Biodiversity Slovenia (SVN)
  FishBase Complete Literature Reference
Species Families Species Families
Marine 322 121 No 106 Mrsic, N., 1997
Freshwater 99 29 No 94 Mrsic, N., 1997
Total 403 137 No
Conservation A paper on the status of freshwater fishes in the Adriatic catchment of Slovenia was published in 1995 (Povz, 1995). A red list of fishes in Slovenia was published in 1992 (Povz, 1992). The major threats to Slovenian fishes come from pollution, water regulation and the impacts of introduced species. A small part of the Adriatic basin is occupied by a tributary, the Notranjska Reka. The ichthyofauna of this river has been destroyed by pollution and water regulation. Smaller streams are devoid of fish. Larger streams nearby, such as the Klivnik and the Molja, are regulated and have been converted to reservoirs. In these, the remaining icthyofauna no longer bears any Adriatic characteristics. The Rizana River is badly polluted for at least half of its 20 km length while most of the Dragonja River dries up during the summer months (Povz, 1994). The ichthyofauna of the Soca has remained diverse, resulting, to some extent, from the species transferred from the neighbouring Danube River basin or introduced from other parts of the world. The ichthyofauna of the streams of Notranjsko and the tributaries of Pirano Bay have been badly damaged or even eliminated in some places. In the Slovenian part of the Soca River basin, fish introductions and translocations have had a devestating impact on endemic species. There has been intensive competition between native and introduced species. Also, extensive genetic pollution has resulted in the case of the marble trout which cross-breeds with brown trout, producing fertile hybrids. In the case of nase, the consequence has been its extinction . Immediate steps should be taken to conclude relevant international agreements to control introductions and translocations of fish species. It is also crucial to make sport fishermen aware of the importance of maintaining biodiversity within fish communities and that this is an important part of an overall objective of attaining long-term sustainability of freshwater fisheries. Contact: Meta Povz, Fisheries Reserch Institute, Zupanciceva 9, 61000 Ljubljana, SLOVENIA.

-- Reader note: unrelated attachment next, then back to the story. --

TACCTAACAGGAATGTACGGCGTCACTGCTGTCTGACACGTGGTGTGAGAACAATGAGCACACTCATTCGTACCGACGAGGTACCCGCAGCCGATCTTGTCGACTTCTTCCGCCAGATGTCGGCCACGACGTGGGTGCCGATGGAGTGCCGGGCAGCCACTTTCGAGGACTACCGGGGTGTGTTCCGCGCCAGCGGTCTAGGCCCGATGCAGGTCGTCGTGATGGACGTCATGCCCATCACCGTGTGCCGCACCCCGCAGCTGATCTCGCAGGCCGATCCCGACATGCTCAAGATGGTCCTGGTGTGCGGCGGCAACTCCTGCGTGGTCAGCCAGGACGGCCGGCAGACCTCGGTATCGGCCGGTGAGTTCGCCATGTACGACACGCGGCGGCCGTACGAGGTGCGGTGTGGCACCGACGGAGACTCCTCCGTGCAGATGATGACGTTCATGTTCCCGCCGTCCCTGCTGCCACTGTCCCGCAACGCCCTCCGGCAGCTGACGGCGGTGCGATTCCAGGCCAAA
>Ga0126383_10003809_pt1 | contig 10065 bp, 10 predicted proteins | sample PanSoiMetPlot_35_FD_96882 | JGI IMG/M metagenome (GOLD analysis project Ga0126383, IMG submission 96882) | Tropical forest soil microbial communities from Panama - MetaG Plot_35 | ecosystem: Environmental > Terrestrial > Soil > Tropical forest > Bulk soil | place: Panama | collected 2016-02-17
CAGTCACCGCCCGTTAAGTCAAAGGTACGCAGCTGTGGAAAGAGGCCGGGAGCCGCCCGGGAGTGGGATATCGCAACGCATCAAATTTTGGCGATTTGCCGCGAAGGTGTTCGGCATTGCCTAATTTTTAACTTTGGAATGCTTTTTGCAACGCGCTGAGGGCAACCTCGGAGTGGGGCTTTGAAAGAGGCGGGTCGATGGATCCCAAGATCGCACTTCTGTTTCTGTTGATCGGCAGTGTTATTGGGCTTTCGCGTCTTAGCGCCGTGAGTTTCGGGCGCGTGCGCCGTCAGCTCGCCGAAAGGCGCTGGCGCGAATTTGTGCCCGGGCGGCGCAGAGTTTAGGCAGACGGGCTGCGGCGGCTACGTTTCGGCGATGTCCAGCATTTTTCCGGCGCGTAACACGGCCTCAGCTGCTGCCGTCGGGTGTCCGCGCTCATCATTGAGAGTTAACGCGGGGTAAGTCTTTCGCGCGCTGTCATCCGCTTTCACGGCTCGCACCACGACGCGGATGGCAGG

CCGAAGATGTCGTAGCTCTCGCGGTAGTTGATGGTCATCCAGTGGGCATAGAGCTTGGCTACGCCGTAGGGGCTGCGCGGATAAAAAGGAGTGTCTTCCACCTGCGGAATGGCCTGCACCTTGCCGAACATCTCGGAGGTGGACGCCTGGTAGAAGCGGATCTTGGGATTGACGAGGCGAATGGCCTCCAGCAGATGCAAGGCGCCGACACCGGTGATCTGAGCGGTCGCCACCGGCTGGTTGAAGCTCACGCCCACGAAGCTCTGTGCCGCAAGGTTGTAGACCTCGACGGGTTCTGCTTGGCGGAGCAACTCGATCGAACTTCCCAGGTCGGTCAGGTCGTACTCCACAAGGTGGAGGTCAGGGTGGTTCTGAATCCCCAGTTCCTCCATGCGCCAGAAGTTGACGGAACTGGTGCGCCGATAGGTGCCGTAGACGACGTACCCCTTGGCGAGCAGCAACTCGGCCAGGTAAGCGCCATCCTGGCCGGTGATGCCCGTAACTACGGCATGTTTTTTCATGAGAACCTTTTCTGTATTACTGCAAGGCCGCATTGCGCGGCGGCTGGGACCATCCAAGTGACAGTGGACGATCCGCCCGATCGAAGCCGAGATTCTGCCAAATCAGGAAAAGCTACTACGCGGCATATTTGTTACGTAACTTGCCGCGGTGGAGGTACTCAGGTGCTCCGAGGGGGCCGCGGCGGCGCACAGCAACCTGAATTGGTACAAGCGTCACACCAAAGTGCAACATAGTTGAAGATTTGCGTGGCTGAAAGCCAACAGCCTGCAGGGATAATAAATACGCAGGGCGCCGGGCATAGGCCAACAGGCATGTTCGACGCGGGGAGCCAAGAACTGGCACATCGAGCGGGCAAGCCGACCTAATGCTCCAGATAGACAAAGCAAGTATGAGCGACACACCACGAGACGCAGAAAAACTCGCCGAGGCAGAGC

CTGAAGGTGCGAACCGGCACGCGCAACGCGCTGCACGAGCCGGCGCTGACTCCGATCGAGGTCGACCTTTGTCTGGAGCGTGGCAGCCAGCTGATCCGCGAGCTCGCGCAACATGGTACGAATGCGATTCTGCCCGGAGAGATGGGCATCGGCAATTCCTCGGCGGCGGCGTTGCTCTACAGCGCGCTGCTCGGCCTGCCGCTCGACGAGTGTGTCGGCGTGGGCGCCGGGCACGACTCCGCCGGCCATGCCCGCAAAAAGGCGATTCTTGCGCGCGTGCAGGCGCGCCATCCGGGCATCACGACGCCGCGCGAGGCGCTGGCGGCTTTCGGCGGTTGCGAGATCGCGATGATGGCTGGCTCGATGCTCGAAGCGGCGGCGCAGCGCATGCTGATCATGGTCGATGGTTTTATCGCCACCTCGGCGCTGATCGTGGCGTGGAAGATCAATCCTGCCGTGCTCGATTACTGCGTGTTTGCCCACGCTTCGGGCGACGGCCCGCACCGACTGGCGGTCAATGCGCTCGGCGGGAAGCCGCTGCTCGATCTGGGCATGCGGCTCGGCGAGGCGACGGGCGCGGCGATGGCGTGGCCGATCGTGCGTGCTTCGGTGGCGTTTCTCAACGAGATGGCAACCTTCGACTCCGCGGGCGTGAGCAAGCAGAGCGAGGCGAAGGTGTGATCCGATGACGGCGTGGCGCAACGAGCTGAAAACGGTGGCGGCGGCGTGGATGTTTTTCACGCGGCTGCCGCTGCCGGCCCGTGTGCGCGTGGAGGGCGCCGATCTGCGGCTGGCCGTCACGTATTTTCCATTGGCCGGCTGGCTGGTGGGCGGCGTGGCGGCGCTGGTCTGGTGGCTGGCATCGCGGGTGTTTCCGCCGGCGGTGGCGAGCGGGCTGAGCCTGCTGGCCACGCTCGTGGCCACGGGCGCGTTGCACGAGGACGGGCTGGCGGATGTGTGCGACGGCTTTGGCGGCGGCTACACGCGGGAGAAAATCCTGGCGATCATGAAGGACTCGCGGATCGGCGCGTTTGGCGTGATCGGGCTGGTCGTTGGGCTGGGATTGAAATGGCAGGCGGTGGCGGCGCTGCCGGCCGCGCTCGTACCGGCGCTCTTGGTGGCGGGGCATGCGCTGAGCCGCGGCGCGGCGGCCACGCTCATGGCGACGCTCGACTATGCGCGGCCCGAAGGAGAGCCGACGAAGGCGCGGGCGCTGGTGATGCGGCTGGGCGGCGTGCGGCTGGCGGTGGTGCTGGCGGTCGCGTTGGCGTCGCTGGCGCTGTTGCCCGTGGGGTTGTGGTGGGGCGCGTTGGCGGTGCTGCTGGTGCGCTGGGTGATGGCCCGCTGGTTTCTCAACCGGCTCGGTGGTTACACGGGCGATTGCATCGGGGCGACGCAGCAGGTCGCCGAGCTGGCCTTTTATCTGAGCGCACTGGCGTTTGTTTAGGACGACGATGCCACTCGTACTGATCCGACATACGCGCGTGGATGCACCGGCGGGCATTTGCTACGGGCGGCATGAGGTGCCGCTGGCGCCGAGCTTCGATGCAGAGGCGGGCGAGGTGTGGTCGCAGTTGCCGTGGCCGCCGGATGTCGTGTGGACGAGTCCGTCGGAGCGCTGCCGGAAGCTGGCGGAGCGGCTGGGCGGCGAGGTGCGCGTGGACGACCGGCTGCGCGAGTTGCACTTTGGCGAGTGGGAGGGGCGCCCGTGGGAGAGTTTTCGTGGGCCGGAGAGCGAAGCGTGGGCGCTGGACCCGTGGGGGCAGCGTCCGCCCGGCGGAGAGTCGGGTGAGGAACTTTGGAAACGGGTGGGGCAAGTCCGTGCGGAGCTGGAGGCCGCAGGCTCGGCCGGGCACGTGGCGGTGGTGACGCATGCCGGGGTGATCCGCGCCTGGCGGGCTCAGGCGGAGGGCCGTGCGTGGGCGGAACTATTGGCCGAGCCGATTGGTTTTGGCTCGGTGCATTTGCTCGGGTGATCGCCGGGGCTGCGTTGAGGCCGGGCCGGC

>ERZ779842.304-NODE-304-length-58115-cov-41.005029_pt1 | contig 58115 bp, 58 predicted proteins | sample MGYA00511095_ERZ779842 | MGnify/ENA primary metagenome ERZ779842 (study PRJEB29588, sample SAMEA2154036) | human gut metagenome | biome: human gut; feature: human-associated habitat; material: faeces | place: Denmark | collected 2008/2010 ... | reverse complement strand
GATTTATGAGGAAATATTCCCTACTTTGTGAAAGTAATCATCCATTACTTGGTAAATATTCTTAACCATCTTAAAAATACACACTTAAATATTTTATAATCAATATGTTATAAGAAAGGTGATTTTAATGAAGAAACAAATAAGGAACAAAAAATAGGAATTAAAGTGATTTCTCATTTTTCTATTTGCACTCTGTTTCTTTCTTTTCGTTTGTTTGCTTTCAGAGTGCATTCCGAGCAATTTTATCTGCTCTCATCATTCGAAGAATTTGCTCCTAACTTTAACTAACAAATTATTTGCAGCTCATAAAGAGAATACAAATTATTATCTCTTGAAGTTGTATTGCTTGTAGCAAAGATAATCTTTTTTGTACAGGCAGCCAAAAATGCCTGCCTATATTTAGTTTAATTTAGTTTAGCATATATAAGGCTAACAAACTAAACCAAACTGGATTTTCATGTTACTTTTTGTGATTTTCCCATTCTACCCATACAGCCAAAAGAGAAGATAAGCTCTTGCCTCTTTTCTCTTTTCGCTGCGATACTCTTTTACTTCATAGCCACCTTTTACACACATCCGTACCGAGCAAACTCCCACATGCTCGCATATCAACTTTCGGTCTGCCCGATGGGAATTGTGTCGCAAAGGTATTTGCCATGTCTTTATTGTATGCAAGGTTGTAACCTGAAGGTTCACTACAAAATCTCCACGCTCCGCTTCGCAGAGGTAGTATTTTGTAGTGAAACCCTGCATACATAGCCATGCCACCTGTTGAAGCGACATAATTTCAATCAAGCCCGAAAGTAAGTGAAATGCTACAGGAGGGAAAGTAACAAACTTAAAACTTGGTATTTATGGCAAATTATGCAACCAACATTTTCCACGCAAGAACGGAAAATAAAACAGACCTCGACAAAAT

Geography and Climate Climatic conditions in Slovenia are influenced by the nearness of the Adriatic Sea, Alps, Pannonian Lowland and extremely varied terrain. The Primorje coastal region is influenced by the Mediterranean climate, so the oscillations in temperature are small, winters are mild, and the rainfall is highest in October and November. Towards the Pomurje region, continental influences are prelevant, with great temperature oscillations, severe winters, hot summers and low precipitation rate (highest in June). Mean yearly temperatures in Primorje exceed 12°C, while in the Alps they don't reach 0°C.

Ref.  Mrsic, N., 1997
Hydrography Though small (20,000 km2), Slovenia is traversed by rivers of two large European catchments, the larger Danube and smaller Adriatic basins. The main part of the Adriatic basin is drained by the River Soca and its tributaries. A lesser part is taken up by the River Nadiza and the smaller Rivers Notranjska Reka, Klivnik, Badasevica, Rizana, Dragonja and some brooks (the Strunjanski potok, the Koperski potok, etc.) which drain into the Adriatic Sea in Slovensko Primorje. The River Soca is 136 km in length, 94 km of which occurs in Slovenia. It has been included by UNESCO as a World Heritage Site. The Soca is one of the purest rivers in Slovenia.
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